Speed is Fun, until


#1

Guess what Car Talkers… New NHTSA Report out, titled National Motor Vehicle Crash Causation Survey Report To Congress. Now I know this has been one of the most heated debates in the past on this forum, and many of the arguments were made using information from other countries or 30+ years ago.



Well, the newest version is out, and not suprisingly to many of us one one half of the debate, speed isn’t the major cause of accidents. However, this doesn’t address speed over the “limit”, and only breaks it down to speed for conditions and in curves.



Here is the basic break down of the top causes that are driver based.

Inadequate surveillance - 20.3%

Internal Distraction - 10.7%

To fast for CONDITIONS - 8.4%

To fast for CURVE - 4.9%

Aggresive behaviour + tailgating = 3%



And the event which caused the crash is broken down as:

Turning at Intersection - 36%

Off the road - 22%

Over the line - 10.8%

Stopped vehic in lane - 12%

Traveling to fast - 5%



So here are the facts, it isn’t the speeder, or even the tailgater, causing the most crashes; it is inattentive drivers, cell phone drivers, and distracted drivers that are responsible for the largest percentage of crashes. They may be speeding, but that isn’t the cause of the crash, because as we all know very well, nearly everybody on the road is speeding, but not everybody in the road crashes each day.



So what do you think? What do we as the driving public need to do, and what do we need to ask congress/states/etc to do?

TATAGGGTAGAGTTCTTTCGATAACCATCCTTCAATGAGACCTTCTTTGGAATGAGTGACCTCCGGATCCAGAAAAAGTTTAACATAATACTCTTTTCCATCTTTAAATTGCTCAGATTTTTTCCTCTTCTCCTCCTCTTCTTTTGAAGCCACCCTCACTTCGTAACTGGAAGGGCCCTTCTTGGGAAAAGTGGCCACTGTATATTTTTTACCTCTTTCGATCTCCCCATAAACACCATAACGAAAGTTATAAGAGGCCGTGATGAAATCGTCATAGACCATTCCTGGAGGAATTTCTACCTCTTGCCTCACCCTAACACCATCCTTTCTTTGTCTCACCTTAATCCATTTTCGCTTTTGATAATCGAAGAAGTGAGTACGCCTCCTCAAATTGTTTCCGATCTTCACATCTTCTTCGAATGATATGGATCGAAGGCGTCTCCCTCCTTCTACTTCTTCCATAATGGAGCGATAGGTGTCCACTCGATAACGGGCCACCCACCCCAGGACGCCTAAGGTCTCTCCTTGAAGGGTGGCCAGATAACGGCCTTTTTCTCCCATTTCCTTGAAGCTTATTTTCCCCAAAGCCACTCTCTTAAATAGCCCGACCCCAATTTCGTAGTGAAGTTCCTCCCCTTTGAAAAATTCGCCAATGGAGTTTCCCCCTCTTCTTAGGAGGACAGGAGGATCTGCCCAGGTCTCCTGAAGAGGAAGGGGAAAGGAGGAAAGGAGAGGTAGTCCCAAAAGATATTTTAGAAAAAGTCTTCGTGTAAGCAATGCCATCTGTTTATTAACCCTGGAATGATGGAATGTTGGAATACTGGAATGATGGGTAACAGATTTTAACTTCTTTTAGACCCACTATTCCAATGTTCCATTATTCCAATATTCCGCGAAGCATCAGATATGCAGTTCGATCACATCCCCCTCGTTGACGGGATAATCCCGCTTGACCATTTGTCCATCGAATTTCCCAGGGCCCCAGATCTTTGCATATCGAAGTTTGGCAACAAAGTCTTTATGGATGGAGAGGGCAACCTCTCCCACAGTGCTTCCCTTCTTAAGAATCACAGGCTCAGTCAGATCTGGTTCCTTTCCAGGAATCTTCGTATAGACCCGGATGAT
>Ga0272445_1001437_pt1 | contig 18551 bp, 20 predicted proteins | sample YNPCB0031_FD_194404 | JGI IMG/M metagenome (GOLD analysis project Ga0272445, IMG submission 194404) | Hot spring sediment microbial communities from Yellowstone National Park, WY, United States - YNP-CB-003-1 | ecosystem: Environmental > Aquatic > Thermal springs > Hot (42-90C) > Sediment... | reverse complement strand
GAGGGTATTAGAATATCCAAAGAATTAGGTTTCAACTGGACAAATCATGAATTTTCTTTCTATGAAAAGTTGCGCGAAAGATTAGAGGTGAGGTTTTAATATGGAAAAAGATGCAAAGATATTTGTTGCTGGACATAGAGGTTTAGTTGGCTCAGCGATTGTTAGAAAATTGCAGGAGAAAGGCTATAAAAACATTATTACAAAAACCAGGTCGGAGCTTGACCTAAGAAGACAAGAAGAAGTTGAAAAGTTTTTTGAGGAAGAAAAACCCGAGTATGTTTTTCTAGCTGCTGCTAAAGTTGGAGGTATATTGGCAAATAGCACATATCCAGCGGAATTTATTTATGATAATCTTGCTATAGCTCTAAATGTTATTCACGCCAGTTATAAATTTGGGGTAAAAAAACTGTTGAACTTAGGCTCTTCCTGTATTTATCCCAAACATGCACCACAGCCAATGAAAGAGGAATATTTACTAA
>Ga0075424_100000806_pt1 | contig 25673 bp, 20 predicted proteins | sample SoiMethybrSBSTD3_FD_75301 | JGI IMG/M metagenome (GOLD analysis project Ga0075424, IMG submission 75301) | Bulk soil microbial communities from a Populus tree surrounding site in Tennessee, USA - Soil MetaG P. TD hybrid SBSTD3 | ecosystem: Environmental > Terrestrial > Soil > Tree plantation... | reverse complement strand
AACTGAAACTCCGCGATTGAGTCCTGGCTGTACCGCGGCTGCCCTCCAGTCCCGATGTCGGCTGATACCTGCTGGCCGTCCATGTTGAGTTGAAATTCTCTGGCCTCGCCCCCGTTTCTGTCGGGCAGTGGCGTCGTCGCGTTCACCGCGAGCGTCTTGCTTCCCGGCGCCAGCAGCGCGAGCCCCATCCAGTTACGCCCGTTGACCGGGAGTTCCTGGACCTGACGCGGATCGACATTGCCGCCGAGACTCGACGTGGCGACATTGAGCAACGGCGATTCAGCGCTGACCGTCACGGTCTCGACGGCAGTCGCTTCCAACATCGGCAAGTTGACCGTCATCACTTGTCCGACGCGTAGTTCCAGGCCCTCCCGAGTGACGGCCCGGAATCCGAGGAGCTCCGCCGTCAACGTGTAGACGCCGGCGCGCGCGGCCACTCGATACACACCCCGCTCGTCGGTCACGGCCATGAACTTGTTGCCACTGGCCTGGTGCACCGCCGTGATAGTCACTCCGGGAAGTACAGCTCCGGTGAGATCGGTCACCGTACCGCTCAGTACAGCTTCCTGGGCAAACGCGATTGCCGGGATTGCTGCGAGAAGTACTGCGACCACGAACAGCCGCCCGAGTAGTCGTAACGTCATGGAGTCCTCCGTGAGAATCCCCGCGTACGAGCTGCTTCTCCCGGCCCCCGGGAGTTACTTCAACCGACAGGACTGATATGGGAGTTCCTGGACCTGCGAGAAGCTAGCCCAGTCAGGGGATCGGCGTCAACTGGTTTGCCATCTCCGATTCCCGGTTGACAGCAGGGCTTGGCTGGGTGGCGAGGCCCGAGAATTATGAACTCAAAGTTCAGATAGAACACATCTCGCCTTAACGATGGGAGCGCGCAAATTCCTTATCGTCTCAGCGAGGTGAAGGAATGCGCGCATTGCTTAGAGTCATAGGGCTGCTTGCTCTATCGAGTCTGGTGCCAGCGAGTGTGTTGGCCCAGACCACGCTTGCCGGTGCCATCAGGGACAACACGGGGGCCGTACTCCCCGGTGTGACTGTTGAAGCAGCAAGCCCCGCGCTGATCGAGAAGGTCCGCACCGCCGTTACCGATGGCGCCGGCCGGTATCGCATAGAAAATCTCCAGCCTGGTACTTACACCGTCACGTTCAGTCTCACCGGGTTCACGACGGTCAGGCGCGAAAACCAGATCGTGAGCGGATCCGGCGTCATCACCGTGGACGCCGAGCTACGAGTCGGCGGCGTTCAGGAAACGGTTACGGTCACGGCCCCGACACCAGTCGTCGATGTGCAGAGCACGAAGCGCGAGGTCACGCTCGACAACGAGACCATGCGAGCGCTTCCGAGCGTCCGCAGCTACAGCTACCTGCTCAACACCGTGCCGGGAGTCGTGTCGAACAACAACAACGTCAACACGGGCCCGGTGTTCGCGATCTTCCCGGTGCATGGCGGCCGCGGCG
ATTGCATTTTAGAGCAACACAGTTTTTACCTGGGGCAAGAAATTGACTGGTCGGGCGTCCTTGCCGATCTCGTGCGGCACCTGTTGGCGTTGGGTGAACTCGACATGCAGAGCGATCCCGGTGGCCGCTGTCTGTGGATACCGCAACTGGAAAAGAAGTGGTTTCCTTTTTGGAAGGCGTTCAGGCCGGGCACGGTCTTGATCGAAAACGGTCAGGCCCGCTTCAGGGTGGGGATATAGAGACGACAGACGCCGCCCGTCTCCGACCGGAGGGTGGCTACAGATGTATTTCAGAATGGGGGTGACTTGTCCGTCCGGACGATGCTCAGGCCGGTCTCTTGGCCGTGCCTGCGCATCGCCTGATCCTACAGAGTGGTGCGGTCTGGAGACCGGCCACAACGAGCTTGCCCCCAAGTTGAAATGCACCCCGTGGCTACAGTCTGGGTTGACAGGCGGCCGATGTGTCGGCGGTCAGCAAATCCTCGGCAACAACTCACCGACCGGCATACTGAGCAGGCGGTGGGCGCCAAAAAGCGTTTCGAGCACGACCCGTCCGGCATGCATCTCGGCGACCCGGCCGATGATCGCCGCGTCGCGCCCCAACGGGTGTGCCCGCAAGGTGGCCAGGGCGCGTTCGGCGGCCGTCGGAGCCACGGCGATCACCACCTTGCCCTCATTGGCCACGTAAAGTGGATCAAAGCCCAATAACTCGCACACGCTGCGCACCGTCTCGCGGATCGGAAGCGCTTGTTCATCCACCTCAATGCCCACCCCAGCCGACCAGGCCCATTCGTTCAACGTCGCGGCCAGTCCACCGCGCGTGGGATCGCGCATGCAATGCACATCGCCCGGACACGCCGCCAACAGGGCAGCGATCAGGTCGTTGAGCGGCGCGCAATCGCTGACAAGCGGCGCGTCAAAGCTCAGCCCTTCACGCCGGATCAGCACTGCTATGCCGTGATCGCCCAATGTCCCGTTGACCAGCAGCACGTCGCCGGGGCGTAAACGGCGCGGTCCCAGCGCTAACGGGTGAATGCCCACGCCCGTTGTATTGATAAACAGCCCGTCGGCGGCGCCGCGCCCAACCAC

Or are us “it isn’t the speeders fault” side guys just blowing smoke?


#2

Speeding and inattention are not mutually exclusive. Nor are tailgating and inattention.

Yes, inattention is the cause of a great many accidents. However, if you combine the all-too-common trait of inattention with speeding and/or tailgating, or any number of other driver infractions, the possibility of an accident greatly increases, and the probability of the accident being very serious increases also.

Please don’t take the quoted statistics as carte blanche to speed or to tailgate, as these are also the proximate cause of accidents–rationalizations notwithstanding.


#3

I should clarify something then to address this now. The study doesn’t limit the number of factors to just one for each crash, so if speed was in fact a factor, just like tailgating, rain, etc, it would be included in the results. An example from the report:

A 16-year-old female was traveling southbound in the left lane
of a four-lane undivided highway. The driver of this vehicle made a left turn at a signalized intersection across the path of a 2004 Ford F-350 truck traveling northbound in the right lane driven by a 62-year-old male.

16 y/o factors: Interior Distraction, Inexperience, Unfamiliar road, Inadequate survaillance. 62 y/o factors:none

16 y/o Critical Event: Turning left at intersection 62y/o event: Encroaching vehicle from opposite direction

16 y/o Critical Cause: Driver error = Interior Distraction.